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Current time:0:00Total duration:4:40
AP Micro: CBA‑2 (EU), CBA‑2.D (LO), CBA‑2.D.1 (EK)

Video transcript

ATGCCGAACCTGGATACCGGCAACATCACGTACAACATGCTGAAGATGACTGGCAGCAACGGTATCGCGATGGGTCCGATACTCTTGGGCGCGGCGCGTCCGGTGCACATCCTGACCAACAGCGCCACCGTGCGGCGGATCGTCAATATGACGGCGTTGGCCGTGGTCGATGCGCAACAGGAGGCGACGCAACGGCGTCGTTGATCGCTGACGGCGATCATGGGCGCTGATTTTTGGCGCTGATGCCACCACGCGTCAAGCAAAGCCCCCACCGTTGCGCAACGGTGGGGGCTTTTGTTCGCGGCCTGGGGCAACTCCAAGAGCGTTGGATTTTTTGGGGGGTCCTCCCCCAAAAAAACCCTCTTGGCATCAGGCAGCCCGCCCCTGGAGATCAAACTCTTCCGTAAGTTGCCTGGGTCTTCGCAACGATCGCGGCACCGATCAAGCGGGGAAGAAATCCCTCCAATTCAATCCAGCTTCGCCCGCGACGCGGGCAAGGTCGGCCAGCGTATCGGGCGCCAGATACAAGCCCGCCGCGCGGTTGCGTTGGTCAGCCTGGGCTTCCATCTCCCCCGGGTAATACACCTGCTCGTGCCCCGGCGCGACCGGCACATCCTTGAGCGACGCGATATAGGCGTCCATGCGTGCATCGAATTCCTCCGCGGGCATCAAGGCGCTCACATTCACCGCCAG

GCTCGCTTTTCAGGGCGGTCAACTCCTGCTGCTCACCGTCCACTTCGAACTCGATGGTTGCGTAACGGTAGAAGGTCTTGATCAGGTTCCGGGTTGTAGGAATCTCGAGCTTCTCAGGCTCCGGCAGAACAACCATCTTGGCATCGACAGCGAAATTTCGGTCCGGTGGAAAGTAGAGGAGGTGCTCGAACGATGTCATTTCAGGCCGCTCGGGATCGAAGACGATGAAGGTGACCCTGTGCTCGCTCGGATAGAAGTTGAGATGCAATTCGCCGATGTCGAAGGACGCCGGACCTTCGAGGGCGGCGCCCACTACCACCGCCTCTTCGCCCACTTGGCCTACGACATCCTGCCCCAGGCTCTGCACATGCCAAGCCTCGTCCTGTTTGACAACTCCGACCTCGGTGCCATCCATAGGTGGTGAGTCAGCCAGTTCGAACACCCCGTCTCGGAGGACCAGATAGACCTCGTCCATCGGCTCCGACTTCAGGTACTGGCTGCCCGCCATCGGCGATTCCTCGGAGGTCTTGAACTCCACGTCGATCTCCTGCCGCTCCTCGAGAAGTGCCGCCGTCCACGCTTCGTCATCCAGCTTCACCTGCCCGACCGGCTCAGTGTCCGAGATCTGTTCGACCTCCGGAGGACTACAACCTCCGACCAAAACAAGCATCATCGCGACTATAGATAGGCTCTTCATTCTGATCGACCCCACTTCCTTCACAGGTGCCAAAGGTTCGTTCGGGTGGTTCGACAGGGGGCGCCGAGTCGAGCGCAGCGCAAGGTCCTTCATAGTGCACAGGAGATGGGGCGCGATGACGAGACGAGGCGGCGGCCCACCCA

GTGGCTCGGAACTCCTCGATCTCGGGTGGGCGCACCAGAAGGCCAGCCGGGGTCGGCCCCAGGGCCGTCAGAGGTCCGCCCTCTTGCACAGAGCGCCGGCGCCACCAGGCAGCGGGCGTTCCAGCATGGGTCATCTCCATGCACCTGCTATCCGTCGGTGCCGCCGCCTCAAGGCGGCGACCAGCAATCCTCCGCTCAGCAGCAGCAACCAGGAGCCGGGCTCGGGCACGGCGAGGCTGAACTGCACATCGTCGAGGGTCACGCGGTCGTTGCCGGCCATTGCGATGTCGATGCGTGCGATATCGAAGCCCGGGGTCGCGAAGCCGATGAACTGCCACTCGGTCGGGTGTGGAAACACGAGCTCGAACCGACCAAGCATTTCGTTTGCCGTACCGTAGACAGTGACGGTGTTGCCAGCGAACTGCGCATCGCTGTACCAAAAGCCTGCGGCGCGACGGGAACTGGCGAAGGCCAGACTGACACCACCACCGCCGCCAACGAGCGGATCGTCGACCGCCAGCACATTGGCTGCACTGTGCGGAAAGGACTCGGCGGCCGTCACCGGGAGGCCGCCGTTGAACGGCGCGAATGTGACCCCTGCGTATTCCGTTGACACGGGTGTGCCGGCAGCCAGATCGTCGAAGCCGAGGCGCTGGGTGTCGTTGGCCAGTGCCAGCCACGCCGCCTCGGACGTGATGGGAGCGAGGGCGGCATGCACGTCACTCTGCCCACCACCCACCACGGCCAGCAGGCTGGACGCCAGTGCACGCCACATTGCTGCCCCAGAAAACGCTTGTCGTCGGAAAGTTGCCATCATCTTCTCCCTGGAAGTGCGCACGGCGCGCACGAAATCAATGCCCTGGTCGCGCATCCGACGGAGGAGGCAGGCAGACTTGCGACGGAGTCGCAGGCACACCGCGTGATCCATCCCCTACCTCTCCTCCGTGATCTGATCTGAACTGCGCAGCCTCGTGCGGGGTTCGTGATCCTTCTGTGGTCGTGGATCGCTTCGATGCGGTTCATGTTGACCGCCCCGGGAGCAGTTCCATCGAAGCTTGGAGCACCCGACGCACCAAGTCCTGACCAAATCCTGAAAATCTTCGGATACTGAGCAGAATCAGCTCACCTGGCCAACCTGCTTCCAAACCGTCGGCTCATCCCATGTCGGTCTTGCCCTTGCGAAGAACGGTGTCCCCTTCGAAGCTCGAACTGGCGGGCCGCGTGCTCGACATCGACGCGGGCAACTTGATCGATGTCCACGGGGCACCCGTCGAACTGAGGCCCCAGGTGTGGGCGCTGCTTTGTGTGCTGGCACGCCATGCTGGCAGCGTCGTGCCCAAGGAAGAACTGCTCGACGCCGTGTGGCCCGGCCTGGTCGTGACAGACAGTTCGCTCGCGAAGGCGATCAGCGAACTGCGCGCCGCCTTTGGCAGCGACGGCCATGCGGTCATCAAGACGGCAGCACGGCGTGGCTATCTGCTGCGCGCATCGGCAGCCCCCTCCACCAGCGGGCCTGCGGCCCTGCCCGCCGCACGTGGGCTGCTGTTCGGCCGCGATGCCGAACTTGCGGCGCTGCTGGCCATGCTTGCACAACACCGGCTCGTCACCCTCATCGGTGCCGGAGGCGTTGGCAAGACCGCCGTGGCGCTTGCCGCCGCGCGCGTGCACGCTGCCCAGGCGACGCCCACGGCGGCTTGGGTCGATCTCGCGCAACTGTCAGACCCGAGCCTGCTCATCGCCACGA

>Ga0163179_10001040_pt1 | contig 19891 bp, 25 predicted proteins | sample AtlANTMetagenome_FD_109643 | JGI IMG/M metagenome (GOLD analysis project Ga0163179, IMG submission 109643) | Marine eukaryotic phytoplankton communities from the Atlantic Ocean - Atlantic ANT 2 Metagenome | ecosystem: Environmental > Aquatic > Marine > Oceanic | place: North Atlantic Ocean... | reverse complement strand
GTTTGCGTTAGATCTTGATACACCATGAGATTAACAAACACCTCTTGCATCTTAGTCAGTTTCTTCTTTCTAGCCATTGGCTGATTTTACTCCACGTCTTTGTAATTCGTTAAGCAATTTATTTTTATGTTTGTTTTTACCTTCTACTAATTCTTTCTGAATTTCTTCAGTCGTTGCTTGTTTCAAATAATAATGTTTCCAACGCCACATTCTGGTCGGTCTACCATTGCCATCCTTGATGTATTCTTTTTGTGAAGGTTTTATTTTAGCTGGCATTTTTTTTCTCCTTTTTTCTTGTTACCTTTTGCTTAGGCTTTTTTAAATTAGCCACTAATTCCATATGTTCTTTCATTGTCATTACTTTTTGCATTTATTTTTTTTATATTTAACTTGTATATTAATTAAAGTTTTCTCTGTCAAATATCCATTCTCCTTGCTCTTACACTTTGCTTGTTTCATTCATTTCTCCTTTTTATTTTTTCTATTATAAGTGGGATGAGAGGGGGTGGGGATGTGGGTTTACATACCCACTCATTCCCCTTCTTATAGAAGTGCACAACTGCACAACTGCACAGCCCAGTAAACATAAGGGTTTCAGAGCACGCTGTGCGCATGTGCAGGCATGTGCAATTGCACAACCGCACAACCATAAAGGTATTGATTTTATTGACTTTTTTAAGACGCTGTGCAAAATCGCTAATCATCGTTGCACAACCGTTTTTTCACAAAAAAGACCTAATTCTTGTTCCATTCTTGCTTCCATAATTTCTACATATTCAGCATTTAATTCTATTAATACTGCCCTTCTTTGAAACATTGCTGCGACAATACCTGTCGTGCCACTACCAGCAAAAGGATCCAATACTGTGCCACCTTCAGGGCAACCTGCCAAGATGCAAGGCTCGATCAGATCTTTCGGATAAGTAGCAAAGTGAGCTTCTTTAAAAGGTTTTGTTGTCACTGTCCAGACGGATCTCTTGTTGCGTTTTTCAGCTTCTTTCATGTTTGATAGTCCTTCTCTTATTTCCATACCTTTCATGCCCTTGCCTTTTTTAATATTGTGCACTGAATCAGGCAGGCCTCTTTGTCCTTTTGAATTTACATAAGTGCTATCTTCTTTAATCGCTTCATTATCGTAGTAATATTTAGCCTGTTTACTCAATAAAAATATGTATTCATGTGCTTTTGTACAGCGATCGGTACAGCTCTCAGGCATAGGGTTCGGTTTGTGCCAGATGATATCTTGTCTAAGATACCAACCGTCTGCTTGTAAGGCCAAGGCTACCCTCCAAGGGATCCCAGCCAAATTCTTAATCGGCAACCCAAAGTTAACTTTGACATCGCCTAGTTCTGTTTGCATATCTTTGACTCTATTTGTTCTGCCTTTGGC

- [Instructor] We're told corn is used as food and as an input in the production of ethanol, an alternative fuel. Assume corn is produced in a perfectly competitive market. Draw correctly labeled side-by-side graphs for the corn market and a representative corn farmer. On your graphs show each of the following: The equilibrium price and quantity in the corn market, labeled P sub M and Q sub M, respectively. The profit-maximizing quantity of corn produced by the representative farmer earning zero economic profit, labeled Q sub F. So like always, pause this video and see if you can do this on your own before we work through it together. All right, now let's work through it together. So we're going to do correctly labeled side-by-side graphs. So let me do, ooh, this is going to be my horizontal axis for the market. And then this is going to be the horizontal axis for the farmer. And this is going to be quantity in the market, quantity. Quantity, and then this is going to be quantity for the farmer, quantity. And then this is going to be price in the market. And whatever the market price is, that's also going to be the price that the farmer has to take, because it says it's a perfectly competitive market. So the farmer's going to be a price taker here. So let me make these axes. So this is price right over here. And this is price over here. So first let's draw the corn market. So let me label this corn market. And we've done this multiple times already. Our demand curve might look something like this. This is our demand curve. As when price is high, low quantity demanded. When price is low, high quantity demanded. And supply goes the other way around. So our supply curve would look something like this. And then this point, this helps us figure out this is going to be our equilibrium price, so that's P sub M, P sub M. And then this is going to be our equilibrium quantity, so Q sub M. Now this graph over here, we are going to draw the farmer. So this is going to be the farmer, the farmer's firm right over here. So the farmer's going to be a price taker, so whatever the equilibrium price in the market, that is going to be the price that the farmer is going to have to take. That market price is going to be the farmer's marginal revenue. Now they say the profit-maximizing quantity of corn produced by the representative farmer earning zero economic profit, labeled Q sub F. So we're going to have some quantity right over here. It is the profit-maximizing quantity, but it's also zero economic profit. So the zero economic profit tells us that the price must be equal to the average total cost at that quantity. So I can make an average total cost curve that looks something like this. And I'm going to make its minimum point intersect that market price, because we know from previous videos that the profit-maximizing quantity happens where the marginal cost intersects the marginal revenue, which, in this case, would be the price that the farmer has to take from the market. And we know that the marginal cost curve intersects the average total cost curve at this minimum point right over here. So I could draw a marginal cost curve. It might look something like this. So that is our marginal cost curve. And notice, the marginal cost curve intersects the average total cost at that minimum point. We explained that in multiple videos already. And we've explained in a previous video that the profit-maximizing quantity is the quantity at which the marginal cost and the marginal revenue meet. And the price is the marginal revenue. Beyond that point, every incremental unit the corn farmer's going to take a loss. It's gonna take him more resources to produce that corn than they're going to able to get in the market. And we also mentioned that this has to be a situation of zero economic profit. So the average total cost has to be at that price, at that marginal revenue right at that point. So this right over here would be our Q sub capital F. And we're done.
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